Dr. Adriaan J van der Meer Department of Gastroenterology and Hepatology Erasmus MC, University Medical Center Rotterdam, The NetherlandsMedicalResearch.com Interview with:
Adriaan J. van der Meer, MD, PhD
Department of Gastroenterology and Hepatology
Erasmus MC University Medical Center Rotterdam,
Rotterdam, the Netherlands

Medical Research: What is the background for this study? What are the main findings?

Dr. van der Meer: This study was performed in order to assess the association between the virological response to antiviral therapy and the long-term clinical outcome among patients with advanced liver disease, who have the highest risk of cirrhosis-related complications and death due to their chronic viral infection. At the time this study was initiated there was scarce data on the relation between a sustained virological response (SVR; sustained elimination of hepatitis C RNA) and reduced all-cause mortality, the most definite clinical endpoint. With our large international multicenter cohort study we were able to show this association. After 10 years of follow-up the cumulative mortality rate was 9% among patients with SVR as compared to 26% among patients without SVR after antiviral therapy (p<0.001). The current JAMA research letter concerns a related analyses, in which we compared the survival among patients included in our cohort with that of an age- and sex-matched general population. Importantly, the survival among patients with SVR was comparable to the general population, despite the fact that all these patients had histological proof of advanced hepatic fibrosis. In contrast, the survival among patients without SVR was markedly lower as compared to the general population.

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Fussy Eating Linked To Constipation in Preschoolers

MedicalResearch.com Interview with:
Anne Tharner, PhD
and
Jessica C. Kiefte-de Jong, PhD
Department of Epidemiology
Erasmus Medical Center, Rotterdam
The Netherlands

Medical Research: What is the background for this study? What are the main findings?

Response: Constipation is one of the most common health problems in children, and occurs in most cases without organic reason. In our study, we examined if fussy eating behavior might be related to constipation in children. “Fussy eaters” are children who reject specific foods – often (green and bitter) vegetables – and often compensate this with the intake of less healthy but highly palatable foods (such as fast food or sweets). This kind of diet might be one of the reasons for constipation in children, but at the same time, children might develop difficult eating patterns due to digestive problems such as constipation. Therefore, we examined whether fussy eating and functional constipation mutually affect each other, which might point to the development of a vicious cycle.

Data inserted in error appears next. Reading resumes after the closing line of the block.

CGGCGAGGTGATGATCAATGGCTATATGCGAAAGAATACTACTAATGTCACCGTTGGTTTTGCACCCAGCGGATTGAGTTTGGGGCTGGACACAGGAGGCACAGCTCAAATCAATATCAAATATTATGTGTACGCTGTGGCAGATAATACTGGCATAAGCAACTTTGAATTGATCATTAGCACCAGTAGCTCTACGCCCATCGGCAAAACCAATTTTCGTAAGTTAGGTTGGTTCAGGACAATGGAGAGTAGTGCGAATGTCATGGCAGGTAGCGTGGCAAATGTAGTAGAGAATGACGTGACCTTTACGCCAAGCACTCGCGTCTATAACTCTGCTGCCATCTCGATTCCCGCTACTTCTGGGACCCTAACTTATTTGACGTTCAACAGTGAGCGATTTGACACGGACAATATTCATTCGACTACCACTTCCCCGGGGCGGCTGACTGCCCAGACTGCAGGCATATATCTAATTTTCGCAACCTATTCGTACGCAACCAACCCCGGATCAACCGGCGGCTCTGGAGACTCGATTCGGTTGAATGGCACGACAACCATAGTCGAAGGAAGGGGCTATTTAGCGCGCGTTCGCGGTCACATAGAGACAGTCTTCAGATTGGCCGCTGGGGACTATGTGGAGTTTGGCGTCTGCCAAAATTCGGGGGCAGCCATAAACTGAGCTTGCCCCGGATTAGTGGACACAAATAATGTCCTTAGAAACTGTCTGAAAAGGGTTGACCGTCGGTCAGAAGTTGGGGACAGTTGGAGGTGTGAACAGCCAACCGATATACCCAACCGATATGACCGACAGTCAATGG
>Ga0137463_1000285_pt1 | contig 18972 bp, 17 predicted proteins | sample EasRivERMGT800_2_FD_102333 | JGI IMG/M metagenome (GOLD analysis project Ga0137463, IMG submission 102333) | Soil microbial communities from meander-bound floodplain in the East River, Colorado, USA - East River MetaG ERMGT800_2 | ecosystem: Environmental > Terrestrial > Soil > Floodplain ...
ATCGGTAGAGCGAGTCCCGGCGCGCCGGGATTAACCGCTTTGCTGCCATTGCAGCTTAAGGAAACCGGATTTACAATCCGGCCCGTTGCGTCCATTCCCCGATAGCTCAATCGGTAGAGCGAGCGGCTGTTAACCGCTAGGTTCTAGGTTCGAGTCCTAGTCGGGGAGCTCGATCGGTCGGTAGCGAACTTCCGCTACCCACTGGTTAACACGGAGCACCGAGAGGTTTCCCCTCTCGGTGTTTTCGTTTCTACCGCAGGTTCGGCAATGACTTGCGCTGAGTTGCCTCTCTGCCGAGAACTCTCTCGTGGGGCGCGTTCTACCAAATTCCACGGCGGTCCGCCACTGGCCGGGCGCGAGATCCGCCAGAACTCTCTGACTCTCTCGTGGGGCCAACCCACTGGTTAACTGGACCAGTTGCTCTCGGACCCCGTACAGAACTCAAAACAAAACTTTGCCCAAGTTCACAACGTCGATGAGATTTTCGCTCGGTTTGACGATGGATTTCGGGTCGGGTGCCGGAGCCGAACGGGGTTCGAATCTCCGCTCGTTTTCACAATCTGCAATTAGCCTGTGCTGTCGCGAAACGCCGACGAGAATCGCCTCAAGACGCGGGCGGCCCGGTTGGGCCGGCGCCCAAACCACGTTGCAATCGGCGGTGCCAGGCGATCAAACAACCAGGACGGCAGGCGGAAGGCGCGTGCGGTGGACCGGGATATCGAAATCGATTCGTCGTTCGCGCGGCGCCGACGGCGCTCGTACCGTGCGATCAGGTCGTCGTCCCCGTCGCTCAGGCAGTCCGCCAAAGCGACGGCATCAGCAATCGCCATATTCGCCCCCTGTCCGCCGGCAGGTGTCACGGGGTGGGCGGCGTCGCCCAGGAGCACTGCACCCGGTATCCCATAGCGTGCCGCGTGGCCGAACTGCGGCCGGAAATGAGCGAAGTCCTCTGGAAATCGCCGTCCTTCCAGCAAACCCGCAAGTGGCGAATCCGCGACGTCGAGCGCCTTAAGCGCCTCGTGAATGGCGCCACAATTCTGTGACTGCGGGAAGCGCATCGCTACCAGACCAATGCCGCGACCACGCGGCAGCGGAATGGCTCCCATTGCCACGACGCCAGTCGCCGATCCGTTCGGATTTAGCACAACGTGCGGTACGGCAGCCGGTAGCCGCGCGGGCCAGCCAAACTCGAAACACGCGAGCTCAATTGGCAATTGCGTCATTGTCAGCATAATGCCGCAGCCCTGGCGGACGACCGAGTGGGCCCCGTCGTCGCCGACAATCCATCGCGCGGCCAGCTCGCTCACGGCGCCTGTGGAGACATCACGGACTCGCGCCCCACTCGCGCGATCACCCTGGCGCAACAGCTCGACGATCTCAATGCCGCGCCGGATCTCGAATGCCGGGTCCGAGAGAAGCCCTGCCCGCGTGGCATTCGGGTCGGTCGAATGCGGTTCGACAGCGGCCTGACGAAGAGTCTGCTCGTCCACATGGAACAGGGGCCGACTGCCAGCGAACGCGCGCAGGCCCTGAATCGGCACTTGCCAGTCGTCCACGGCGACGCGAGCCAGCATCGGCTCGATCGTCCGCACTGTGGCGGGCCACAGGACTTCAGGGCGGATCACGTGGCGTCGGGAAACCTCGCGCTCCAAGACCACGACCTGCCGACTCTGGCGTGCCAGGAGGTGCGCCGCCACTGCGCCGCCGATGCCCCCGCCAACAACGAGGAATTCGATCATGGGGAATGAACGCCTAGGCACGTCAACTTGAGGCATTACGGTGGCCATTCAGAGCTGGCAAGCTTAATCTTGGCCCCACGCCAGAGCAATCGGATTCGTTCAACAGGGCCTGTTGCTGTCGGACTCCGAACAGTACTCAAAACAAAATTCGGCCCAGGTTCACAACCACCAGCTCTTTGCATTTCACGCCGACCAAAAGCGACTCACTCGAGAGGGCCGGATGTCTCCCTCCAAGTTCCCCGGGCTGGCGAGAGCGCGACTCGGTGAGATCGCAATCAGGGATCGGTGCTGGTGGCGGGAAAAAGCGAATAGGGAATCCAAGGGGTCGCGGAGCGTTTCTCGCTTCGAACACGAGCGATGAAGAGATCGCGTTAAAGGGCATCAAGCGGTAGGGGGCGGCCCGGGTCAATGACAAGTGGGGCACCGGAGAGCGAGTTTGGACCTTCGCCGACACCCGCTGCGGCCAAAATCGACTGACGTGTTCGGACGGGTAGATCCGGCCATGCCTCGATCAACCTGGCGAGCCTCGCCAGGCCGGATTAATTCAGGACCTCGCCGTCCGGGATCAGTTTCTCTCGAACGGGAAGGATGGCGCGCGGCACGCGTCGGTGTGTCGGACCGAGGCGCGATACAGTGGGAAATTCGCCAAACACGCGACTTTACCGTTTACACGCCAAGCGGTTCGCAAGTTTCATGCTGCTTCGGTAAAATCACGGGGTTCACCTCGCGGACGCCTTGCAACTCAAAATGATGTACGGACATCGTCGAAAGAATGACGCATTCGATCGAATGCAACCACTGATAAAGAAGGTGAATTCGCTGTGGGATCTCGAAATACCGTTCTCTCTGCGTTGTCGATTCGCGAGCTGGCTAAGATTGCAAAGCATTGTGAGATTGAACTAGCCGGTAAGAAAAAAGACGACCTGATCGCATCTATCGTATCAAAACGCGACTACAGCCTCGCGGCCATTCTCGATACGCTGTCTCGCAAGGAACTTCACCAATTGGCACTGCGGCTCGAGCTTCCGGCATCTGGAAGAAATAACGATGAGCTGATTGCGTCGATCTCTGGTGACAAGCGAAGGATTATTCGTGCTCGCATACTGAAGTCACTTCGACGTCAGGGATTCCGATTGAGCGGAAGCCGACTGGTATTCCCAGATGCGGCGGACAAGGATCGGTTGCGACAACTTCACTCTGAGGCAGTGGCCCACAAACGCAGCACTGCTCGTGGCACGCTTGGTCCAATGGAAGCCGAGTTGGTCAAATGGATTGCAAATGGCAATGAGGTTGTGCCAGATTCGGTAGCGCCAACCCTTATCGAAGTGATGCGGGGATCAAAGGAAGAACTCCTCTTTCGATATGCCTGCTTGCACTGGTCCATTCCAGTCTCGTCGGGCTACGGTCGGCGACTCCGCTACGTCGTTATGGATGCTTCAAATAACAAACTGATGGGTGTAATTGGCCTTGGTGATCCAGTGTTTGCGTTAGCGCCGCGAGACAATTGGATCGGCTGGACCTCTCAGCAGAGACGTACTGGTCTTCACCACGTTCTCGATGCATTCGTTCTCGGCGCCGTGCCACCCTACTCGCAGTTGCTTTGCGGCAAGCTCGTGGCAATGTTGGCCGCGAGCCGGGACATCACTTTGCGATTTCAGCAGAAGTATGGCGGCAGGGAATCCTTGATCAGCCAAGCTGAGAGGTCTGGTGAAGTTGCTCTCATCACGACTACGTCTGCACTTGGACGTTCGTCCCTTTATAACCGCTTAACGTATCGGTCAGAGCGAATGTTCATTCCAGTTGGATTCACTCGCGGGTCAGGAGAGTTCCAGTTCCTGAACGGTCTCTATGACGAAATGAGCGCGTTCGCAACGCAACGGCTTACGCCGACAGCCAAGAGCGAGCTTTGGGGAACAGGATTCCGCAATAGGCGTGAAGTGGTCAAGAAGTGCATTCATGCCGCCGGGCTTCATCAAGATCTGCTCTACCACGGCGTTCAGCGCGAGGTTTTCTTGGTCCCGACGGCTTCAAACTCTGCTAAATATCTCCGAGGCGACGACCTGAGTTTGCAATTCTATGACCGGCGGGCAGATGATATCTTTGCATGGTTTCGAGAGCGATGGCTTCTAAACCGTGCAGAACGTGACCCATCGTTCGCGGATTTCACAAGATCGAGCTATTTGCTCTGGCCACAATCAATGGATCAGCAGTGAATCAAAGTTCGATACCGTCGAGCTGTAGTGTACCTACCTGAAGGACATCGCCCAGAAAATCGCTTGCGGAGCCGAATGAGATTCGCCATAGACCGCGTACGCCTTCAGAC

We examined this in a large study including almost 5000 children aged 2-6 years who participated in a longitudinal study in Rotterdam, the Netherlands. Families were regularly followed up starting in pregnancy.

Our main finding was that fussy eating co-exists with functional constipation and also predicts subsequent development of functional constipation. In addition, we also found evidence for the reverse, as functional constipation predicted subsequent fussy eating behavior. Together with previous studies, our findings suggest that indeed a vicious cycle may develop throughout childhood in which children’s constipation problems and problematic eating behavior mutually affect each other. On the one hand, fussy eating might affect the development of functional constipation via poor dietary quality which is a characteristic for the diet of fussy eaters. On the other hand, our findings show that functional constipation in also predicts future fussy eating. This pathway is less well studied, but it is conceivable that children with constipation and the accompanying abdominal pain and painful defecation may develop problematic eating behavior.
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Coumarin Users at Higher Risk For Cerebral Microbleeds

MedicalResearch.com: Interview Invitation
S. Akoudad, MD Msc PhD candidate
Dep. Epidemiology, Radiology, Neurology
Erasmus MC, Rotterdam , the Netherlands

Medical Research: What are the main findings of the study?

Dr.  Vernooij: We found that compared to never users, coumarin users had a higher prevalence of deep or infratentorial microbleeds and probably also a higher incidence of any microbleeds. A higher maximum international normalized ratio (INR) was associated with deep or infratentorial microbleeds, and among coumarin users, a greater variability in INR was associated with a higher prevalence of microbleeds.

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Relatives Key To Quality of Dying in Hospitals

F.E. (Erica) Witkamp RN MSc Senior lecturer University of Applied Sciences Erasmus MC and Erasmus MC Cancer Institute Rotterdam, The Netherlands.MedicalResearch.com Interview with:
F.E. (Erica) Witkamp RN MSc
Senior lecturer University of Applied Sciences
Erasmus MC and Erasmus MC Cancer Institute
Rotterdam, The Netherlands.


Medical Research: What are the main findings of the study?

Response: We investigated the experiences of 249 bereaved relatives (response 51%) of patients who had died in the hospital, after a hospitalization of at least six hours. The main outcome measure was their global score of the quality of dying (QOD) on a 0-10 scale, with zero being “very poor” and ten “almost perfect”. Further, we assessed multiple experiences in the last days of life, such as symptom burden, preparedness for life closure, awareness of impending death, and care in the last days of life. We analyzed which of these factors was related to the quality of dying score, and subsequently whether the related factors represented specific domains of the dying phase.